Oklahoma Attorney General (AG) Mike Hunter has formally begun the negotiations with the Indian tribal operators. The move is aimed at squeezing more taxes from their operation. Former governor of the state has warned the bidding administration against pressing so hard.
Brad Henry, negotiated the previous deal with the tribes and assured them regional exclusivity on operating class 3 casino gaming, in return to share the revenue cut with the state. Henry told Oklahoman Monday that he is worried that the dispute may end up in court. He added that it’s not good for the state to think they are heading in the wrong direction.
Billions at Stake
In summer, Oklahoma Governor Kevin Stitt announced that the agreement must be renegotiated under current market conditions. The tribes expected the current agreement to roll over to a new term as the deal is expiring on 1st January 2020.
Henry stated that he expected smooth rollover of a new term since the previous negotiation was complex. But finally, Oklahoma 35 federally recognized tribes agreed to the model agreement, which was seen as a breakthrough for the administration and a huge revenue generator for the state. They wanted the state to be tied to the deal beyond the first term and into an unforeseeable future.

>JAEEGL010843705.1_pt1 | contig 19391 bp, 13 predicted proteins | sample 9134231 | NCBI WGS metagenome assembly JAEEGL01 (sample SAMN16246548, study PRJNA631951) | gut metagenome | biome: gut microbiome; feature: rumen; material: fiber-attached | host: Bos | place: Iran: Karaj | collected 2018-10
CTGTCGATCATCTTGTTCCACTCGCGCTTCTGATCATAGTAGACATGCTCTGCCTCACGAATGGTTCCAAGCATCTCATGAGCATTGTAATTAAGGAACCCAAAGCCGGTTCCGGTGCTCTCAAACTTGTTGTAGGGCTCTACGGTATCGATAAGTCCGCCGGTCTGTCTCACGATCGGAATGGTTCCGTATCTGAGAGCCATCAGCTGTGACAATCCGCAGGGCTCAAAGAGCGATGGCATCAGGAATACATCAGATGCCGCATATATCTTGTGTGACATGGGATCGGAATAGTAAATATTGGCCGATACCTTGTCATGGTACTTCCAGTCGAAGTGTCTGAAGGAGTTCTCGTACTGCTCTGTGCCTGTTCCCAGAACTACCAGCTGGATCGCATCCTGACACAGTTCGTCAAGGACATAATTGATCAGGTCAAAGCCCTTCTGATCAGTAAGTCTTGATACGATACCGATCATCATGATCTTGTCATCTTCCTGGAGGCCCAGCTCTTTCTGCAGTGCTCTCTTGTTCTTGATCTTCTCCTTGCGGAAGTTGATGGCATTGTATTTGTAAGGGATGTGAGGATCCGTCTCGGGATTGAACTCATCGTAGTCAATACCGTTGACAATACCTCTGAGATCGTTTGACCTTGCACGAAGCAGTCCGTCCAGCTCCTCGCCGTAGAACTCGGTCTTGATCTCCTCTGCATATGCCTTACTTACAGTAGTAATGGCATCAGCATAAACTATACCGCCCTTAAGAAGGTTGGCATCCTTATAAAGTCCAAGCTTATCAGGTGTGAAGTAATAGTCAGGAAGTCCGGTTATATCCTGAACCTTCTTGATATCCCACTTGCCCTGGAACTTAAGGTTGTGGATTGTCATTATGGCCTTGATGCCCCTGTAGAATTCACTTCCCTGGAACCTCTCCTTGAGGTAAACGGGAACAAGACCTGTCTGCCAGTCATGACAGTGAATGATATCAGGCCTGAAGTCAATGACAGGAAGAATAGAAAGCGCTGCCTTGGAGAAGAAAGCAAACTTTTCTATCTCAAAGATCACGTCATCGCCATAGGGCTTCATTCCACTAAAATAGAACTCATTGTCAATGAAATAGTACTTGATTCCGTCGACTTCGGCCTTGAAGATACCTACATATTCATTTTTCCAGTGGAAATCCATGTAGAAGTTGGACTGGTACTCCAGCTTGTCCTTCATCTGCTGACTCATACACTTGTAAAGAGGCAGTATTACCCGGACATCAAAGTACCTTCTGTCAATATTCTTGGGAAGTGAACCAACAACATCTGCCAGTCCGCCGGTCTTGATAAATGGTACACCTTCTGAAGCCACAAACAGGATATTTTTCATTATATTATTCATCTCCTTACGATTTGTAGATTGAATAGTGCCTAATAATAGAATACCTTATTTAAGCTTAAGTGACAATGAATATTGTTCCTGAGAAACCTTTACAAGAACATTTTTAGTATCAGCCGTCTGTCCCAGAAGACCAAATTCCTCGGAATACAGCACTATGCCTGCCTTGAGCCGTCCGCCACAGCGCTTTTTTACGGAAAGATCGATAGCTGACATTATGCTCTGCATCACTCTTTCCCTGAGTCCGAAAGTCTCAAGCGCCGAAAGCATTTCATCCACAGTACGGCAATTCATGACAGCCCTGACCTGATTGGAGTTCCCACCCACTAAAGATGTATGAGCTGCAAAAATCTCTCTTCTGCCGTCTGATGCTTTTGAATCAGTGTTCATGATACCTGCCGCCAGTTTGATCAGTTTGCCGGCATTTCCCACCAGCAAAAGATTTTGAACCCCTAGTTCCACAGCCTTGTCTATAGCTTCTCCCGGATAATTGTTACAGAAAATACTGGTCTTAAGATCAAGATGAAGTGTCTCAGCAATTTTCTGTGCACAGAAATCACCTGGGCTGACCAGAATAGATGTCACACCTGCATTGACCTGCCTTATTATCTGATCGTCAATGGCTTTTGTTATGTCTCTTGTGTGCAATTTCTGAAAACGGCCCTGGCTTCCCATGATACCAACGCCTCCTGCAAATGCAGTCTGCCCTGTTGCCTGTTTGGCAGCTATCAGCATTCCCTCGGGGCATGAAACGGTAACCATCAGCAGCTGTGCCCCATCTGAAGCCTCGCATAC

Day One Stalemate
However, Stitt believes he can negotiate a better deal for the state. Casino.org reported that the Governor claimed that Oklahoma tribes paid the lowest revenue share in America back in July. This isn’t true since Minnesota tribes operators pay nothing to the state. Oklahoma gets 4 percent of gross gaming revenue in slots and electronic table games, and 6 percent if operators’ revenue goes above $20 million per annum.